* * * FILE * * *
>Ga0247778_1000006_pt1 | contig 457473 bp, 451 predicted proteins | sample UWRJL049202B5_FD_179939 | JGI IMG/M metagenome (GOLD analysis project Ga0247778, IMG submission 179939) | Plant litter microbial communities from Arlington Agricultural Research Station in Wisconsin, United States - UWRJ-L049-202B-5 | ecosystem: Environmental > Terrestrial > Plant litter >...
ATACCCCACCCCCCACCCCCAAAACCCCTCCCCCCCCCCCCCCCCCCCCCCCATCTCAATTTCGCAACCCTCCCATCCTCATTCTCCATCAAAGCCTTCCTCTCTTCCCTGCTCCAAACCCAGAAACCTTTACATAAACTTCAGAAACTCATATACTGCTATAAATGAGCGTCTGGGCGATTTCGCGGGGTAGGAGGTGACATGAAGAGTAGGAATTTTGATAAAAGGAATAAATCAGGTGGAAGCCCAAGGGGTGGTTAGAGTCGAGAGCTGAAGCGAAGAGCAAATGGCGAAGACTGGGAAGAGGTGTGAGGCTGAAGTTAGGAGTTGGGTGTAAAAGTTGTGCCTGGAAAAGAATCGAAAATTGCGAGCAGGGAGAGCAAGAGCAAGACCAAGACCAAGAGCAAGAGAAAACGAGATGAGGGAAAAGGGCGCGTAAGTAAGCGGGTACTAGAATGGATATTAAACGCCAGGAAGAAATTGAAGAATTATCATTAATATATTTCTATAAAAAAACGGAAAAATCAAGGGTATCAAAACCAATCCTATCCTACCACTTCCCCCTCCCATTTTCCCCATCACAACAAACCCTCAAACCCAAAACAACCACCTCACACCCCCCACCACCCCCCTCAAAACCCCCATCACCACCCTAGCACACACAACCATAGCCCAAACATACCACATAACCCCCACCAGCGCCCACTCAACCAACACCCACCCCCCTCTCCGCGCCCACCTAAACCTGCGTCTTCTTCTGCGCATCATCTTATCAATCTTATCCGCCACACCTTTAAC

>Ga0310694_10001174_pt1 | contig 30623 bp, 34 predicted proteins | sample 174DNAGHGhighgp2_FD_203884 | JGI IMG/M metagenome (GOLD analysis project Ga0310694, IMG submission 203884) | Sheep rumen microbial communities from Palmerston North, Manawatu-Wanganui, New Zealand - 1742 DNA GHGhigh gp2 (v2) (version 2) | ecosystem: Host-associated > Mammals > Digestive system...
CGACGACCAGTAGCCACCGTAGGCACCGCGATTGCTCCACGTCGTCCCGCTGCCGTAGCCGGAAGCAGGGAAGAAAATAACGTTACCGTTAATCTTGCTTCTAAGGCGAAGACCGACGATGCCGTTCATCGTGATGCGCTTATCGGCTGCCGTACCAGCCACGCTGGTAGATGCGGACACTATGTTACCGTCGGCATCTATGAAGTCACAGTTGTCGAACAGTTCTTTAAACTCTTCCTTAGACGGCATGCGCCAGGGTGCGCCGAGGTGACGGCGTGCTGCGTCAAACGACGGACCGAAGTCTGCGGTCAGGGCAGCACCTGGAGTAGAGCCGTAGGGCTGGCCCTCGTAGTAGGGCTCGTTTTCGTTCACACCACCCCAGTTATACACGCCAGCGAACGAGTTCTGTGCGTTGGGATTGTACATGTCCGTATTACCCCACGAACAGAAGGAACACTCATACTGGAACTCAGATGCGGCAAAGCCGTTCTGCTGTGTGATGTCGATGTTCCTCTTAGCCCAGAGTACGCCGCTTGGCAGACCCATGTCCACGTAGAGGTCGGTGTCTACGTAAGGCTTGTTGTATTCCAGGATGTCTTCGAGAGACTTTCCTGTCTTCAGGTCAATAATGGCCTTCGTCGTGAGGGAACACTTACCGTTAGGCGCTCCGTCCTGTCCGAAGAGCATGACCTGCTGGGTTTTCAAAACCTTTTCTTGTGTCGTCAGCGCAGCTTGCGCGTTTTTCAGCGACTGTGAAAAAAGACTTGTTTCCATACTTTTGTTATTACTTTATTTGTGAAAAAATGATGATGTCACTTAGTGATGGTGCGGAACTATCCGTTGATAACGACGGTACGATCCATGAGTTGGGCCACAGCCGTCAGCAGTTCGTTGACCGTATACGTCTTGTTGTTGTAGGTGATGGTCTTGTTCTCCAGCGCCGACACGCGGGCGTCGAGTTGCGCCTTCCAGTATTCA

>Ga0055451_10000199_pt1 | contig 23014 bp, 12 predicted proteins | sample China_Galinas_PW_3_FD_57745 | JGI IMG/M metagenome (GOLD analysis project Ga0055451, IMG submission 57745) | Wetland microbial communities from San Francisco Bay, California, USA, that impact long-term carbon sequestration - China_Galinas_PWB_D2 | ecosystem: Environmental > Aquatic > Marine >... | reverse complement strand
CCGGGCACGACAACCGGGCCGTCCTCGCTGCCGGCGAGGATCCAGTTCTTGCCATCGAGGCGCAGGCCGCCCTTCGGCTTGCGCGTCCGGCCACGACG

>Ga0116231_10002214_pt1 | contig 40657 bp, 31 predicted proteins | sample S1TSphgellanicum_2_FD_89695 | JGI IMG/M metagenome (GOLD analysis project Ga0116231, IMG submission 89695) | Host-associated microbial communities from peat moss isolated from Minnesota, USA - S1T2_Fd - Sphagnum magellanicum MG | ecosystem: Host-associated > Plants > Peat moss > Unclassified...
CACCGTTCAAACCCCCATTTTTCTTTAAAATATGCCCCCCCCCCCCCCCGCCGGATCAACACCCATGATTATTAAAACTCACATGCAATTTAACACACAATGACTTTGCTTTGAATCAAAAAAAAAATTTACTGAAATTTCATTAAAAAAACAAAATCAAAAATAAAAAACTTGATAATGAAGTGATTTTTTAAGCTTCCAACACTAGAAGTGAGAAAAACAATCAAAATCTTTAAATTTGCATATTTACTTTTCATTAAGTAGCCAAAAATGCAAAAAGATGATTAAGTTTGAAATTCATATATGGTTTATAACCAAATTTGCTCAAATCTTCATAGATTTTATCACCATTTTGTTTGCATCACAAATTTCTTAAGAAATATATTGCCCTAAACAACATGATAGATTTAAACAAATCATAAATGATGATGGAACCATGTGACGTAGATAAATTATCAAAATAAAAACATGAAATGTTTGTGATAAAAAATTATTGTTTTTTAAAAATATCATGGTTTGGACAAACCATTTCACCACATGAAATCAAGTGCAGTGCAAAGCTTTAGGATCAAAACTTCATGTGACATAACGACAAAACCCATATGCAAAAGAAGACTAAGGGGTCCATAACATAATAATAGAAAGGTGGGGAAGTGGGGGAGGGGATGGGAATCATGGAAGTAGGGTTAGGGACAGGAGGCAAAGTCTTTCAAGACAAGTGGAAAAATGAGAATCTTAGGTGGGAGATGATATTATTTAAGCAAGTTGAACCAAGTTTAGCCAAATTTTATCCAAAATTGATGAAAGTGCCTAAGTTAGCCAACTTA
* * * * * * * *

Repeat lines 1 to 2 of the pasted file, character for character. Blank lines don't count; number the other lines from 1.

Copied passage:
>Ga0247778_1000006_pt1 | contig 457473 bp, 451 predicted proteins | sample UWRJL049202B5_FD_179939 | JGI IMG/M metagenome (GOLD analysis project Ga0247778, IMG submission 179939) | Plant litter microbial communities from Arlington Agricultural Research Station in Wisconsin, United States - UWRJ-L049-202B-5 | ecosystem: Environmental > Terrestrial > Plant litter >...
ATACCCCACCCCCCACCCCCAAAACCCCTCCCCCCCCCCCCCCCCCCCCCCCATCTCAATTTCGCAACCCTCCCATCCTCATTCTCCATCAAAGCCTTCCTCTCTTCCCTGCTCCAAACCCAGAAACCTTTACATAAACTTCAGAAACTCATATACTGCTATAAATGAGCGTCTGGGCGATTTCGCGGGGTAGGAGGTGACATGAAGAGTAGGAATTTTGATAAAAGGAATAAATCAGGTGGAAGCCCAAGGGGTGGTTAGAGTCGAGAGCTGAAGCGAAGAGCAAATGGCGAAGACTGGGAAGAGGTGTGAGGCTGAAGTTAGGAGTTGGGTGTAAAAGTTGTGCCTGGAAAAGAATCGAAAATTGCGAGCAGGGAGAGCAAGAGCAAGACCAAGACCAAGAGCAAGAGAAAACGAGATGAGGGAAAAGGGCGCGTAAGTAAGCGGGTACTAGAATGGATATTAAACGCCAGGAAGAAATTGAAGAATTATCATTAATATATTTCTATAAAAAAACGGAAAAATCAAGGGTATCAAAACCAATCCTATCCTACCACTTCCCCCTCCCATTTTCCCCATCACAACAAACCCTCAAACCCAAAACAACCACCTCACACCCCCCACCACCCCCCTCAAAACCCCCATCACCACCCTAGCACACACAACCATAGCCCAAACATACCACATAACCCCCACCAGCGCCCACTCAACCAACACCCACCCCCCTCTCCGCGCCCACCTAAACCTGCGTCTTCTTCTGCGCATCATCTTATCAATCTTATCCGCCACACCTTTAAC